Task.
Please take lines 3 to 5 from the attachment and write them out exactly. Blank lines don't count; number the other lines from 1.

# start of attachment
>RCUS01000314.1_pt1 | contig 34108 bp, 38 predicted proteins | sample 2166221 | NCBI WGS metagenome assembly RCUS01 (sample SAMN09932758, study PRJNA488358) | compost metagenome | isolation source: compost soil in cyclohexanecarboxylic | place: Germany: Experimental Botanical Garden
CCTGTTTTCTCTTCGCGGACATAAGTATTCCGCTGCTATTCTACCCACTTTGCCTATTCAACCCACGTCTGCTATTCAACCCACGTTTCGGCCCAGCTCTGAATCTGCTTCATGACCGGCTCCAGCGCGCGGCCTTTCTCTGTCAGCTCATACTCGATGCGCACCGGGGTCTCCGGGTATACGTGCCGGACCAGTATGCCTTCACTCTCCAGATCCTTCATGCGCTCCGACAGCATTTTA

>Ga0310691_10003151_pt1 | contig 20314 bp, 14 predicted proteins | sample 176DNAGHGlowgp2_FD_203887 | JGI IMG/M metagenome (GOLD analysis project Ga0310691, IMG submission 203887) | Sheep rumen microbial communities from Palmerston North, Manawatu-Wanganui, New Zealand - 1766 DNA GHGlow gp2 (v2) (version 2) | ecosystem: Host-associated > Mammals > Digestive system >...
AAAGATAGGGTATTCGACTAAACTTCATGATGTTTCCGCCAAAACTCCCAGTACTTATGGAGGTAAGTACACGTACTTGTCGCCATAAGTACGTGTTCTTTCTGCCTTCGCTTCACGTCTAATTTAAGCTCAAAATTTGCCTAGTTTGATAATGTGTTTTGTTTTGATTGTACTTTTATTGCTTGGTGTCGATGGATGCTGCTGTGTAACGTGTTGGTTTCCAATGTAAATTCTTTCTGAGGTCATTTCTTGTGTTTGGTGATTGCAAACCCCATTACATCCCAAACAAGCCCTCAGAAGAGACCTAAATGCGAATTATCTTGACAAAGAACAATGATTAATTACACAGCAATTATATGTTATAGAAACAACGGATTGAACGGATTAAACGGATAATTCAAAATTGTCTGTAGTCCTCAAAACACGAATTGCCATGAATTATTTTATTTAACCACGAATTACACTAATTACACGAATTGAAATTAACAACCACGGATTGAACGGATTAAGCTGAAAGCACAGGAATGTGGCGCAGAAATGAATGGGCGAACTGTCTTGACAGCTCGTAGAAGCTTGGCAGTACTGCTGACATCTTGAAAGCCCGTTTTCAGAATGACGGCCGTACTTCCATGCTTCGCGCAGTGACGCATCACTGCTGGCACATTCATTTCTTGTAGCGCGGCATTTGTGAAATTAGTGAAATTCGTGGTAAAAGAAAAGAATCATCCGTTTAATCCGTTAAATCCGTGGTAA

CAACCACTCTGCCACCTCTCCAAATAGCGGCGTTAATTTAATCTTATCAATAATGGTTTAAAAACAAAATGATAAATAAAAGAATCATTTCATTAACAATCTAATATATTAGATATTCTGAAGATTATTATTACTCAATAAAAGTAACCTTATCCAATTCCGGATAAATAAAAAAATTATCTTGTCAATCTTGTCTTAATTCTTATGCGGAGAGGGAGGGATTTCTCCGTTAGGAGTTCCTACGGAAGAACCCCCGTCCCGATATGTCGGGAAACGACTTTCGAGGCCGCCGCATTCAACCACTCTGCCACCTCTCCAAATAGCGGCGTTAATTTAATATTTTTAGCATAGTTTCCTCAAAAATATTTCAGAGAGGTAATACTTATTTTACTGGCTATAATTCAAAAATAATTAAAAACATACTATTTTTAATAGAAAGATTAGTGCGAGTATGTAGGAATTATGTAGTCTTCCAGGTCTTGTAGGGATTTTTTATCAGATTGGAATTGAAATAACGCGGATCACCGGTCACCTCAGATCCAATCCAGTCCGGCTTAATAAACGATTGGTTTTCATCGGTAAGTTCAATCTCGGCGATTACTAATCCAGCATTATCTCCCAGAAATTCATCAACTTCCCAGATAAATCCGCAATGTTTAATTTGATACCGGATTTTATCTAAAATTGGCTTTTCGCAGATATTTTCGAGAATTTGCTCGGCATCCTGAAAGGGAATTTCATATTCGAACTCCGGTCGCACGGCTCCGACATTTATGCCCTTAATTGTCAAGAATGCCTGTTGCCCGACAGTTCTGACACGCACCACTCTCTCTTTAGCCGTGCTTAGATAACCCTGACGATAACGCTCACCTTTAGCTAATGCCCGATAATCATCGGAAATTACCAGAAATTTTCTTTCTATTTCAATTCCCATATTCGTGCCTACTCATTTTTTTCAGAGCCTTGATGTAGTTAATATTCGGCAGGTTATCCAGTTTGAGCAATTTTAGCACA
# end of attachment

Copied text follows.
>Ga0310691_10003151_pt1 | contig 20314 bp, 14 predicted proteins | sample 176DNAGHGlowgp2_FD_203887 | JGI IMG/M metagenome (GOLD analysis project Ga0310691, IMG submission 203887) | Sheep rumen microbial communities from Palmerston North, Manawatu-Wanganui, New Zealand - 1766 DNA GHGlow gp2 (v2) (version 2) | ecosystem: Host-associated > Mammals > Digestive system >...
AAAGATAGGGTATTCGACTAAACTTCATGATGTTTCCGCCAAAACTCCCAGTACTTATGGAGGTAAGTACACGTACTTGTCGCCATAAGTACGTGTTCTTTCTGCCTTCGCTTCACGTCTAATTTAAGCTCAAAATTTGCCTAGTTTGATAATGTGTTTTGTTTTGATTGTACTTTTATTGCTTGGTGTCGATGGATGCTGCTGTGTAACGTGTTGGTTTCCAATGTAAATTCTTTCTGAGGTCATTTCTTGTGTTTGGTGATTGCAAACCCCATTACATCCCAAACAAGCCCTCAGAAGAGACCTAAATGCGAATTATCTTGACAAAGAACAATGATTAATTACACAGCAATTATATGTTATAGAAACAACGGATTGAACGGATTAAACGGATAATTCAAAATTGTCTGTAGTCCTCAAAACACGAATTGCCATGAATTATTTTATTTAACCACGAATTACACTAATTACACGAATTGAAATTAACAACCACGGATTGAACGGATTAAGCTGAAAGCACAGGAATGTGGCGCAGAAATGAATGGGCGAACTGTCTTGACAGCTCGTAGAAGCTTGGCAGTACTGCTGACATCTTGAAAGCCCGTTTTCAGAATGACGGCCGTACTTCCATGCTTCGCGCAGTGACGCATCACTGCTGGCACATTCATTTCTTGTAGCGCGGCATTTGTGAAATTAGTGAAATTCGTGGTAAAAGAAAAGAATCATCCGTTTAATCCGTTAAATCCGTGGTAA

CAACCACTCTGCCACCTCTCCAAATAGCGGCGTTAATTTAATCTTATCAATAATGGTTTAAAAACAAAATGATAAATAAAAGAATCATTTCATTAACAATCTAATATATTAGATATTCTGAAGATTATTATTACTCAATAAAAGTAACCTTATCCAATTCCGGATAAATAAAAAAATTATCTTGTCAATCTTGTCTTAATTCTTATGCGGAGAGGGAGGGATTTCTCCGTTAGGAGTTCCTACGGAAGAACCCCCGTCCCGATATGTCGGGAAACGACTTTCGAGGCCGCCGCATTCAACCACTCTGCCACCTCTCCAAATAGCGGCGTTAATTTAATATTTTTAGCATAGTTTCCTCAAAAATATTTCAGAGAGGTAATACTTATTTTACTGGCTATAATTCAAAAATAATTAAAAACATACTATTTTTAATAGAAAGATTAGTGCGAGTATGTAGGAATTATGTAGTCTTCCAGGTCTTGTAGGGATTTTTTATCAGATTGGAATTGAAATAACGCGGATCACCGGTCACCTCAGATCCAATCCAGTCCGGCTTAATAAACGATTGGTTTTCATCGGTAAGTTCAATCTCGGCGATTACTAATCCAGCATTATCTCCCAGAAATTCATCAACTTCCCAGATAAATCCGCAATGTTTAATTTGATACCGGATTTTATCTAAAATTGGCTTTTCGCAGATATTTTCGAGAATTTGCTCGGCATCCTGAAAGGGAATTTCATATTCGAACTCCGGTCGCACGGCTCCGACATTTATGCCCTTAATTGTCAAGAATGCCTGTTGCCCGACAGTTCTGACACGCACCACTCTCTCTTTAGCCGTGCTTAGATAACCCTGACGATAACGCTCACCTTTAGCTAATGCCCGATAATCATCGGAAATTACCAGAAATTTTCTTTCTATTTCAATTCCCATATTCGTGCCTACTCATTTTTTTCAGAGCCTTGATGTAGTTAATATTCGGCAGGTTATCCAGTTTGAGCAATTTTAGCACA